Instruction 4:

    We got that the Flink of InInitializationOrderModuleList points to 0x001a1f28 which is stored in ebx.

    Instruction 5:

    We take the next Flink entry, 001a1fc8 of InInitializationOrderModuleList and move it into ebx register.

    Now, let's use the above structures to see what data element of the linked list it points to.

    Code:
    0:001> dt nt!_LDR_DATA_TABLE_ENTRY (001a1fc8 - @@(#FIELD_OFFSET(_LDR_DATA_TABLE_ENTRY,InInitializationOrderLinks)))
    
    ntdll!_LDR_DATA_TABLE_ENTRY
       +0x000 InLoadOrderLinks : _LIST_ENTRY [ 0x1a2058 - 0x1a1f18 ]
       +0x008 InMemoryOrderLinks : _LIST_ENTRY [ 0x1a2060 - 0x1a1f20 ]
       +0x010 InInitializationOrderLinks : _LIST_ENTRY [ 0x1a2248 - 0x1a1f28 ]
       +0x018 DllBase          : 0x7c800000 
       +0x01c EntryPoint       : 0x7c80b64e 
       +0x020 SizeOfImage      : 0xf6000
       +0x024 FullDllName      : _UNICODE_STRING "C:\WINXP\system32\kernel32.dll"
       +0x02c BaseDllName      : _UNICODE_STRING "kernel32.dll"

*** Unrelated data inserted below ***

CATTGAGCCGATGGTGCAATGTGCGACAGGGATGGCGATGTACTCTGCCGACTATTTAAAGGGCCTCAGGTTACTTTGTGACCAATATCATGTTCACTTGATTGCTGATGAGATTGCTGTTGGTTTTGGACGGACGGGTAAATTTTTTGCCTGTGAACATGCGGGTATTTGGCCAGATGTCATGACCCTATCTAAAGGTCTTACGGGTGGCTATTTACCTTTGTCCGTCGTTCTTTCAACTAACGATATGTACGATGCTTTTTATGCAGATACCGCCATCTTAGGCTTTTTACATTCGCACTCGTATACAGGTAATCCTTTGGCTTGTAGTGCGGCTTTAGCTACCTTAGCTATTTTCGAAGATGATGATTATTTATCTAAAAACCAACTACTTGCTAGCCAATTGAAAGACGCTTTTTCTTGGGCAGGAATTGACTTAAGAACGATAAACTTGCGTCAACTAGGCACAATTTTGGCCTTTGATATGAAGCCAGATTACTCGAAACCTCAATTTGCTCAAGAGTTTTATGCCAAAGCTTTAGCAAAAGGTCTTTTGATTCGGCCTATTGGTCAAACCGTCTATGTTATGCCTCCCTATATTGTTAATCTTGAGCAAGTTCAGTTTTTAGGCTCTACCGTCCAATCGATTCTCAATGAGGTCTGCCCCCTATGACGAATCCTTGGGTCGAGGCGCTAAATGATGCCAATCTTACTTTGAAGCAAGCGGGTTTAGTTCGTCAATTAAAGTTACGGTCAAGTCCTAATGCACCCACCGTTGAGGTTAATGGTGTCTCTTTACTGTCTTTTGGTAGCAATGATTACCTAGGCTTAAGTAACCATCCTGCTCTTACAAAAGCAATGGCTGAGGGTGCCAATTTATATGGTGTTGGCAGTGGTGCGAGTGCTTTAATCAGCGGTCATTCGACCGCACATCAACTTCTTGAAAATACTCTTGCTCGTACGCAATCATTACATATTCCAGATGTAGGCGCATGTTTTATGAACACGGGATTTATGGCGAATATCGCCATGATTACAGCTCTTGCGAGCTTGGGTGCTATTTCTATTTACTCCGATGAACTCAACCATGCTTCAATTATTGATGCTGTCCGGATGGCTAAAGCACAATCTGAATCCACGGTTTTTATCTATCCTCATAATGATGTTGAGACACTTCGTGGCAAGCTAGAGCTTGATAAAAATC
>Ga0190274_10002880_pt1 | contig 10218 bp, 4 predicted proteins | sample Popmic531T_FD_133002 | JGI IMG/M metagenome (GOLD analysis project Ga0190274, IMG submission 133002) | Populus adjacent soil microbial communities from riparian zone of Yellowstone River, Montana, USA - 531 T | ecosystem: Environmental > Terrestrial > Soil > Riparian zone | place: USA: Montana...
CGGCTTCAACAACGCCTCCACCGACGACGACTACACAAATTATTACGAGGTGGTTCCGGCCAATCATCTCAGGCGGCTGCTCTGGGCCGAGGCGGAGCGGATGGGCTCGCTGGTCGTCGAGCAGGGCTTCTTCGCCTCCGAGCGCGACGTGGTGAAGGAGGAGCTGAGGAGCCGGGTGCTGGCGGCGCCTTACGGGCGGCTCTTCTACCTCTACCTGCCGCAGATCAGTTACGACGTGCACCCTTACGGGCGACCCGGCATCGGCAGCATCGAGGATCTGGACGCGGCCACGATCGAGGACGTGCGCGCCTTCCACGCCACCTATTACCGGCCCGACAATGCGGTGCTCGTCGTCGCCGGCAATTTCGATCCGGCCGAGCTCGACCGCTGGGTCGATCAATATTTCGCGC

+0x034 Flags            : 0x80084004
       +0x038 LoadCount        : 0xffff
       +0x03a TlsIndex         : 0
       +0x03c HashLinks        : _LIST_ENTRY [ 0x7c97e2d0 - 0x7c97e2d0 ]
       +0x03c SectionPointer   : 0x7c97e2d0 
       +0x040 CheckSum         : 0x7c97e2d0
       +0x044 TimeDateStamp    : 0x49c4f2bb
       +0x044 LoadedImports    : 0x49c4f2bb 
       +0x048 EntryPointActivationContext : (null) 
       +0x04c PatchInformation : (null)
    At offsets 0x024 and 0x02c, we can see FullDllName and BaseDllName respectively which give us the name of DLL. This shows us that the second entry in the
    InInitializationOrderModuleList contains information about the kernel32.dll module.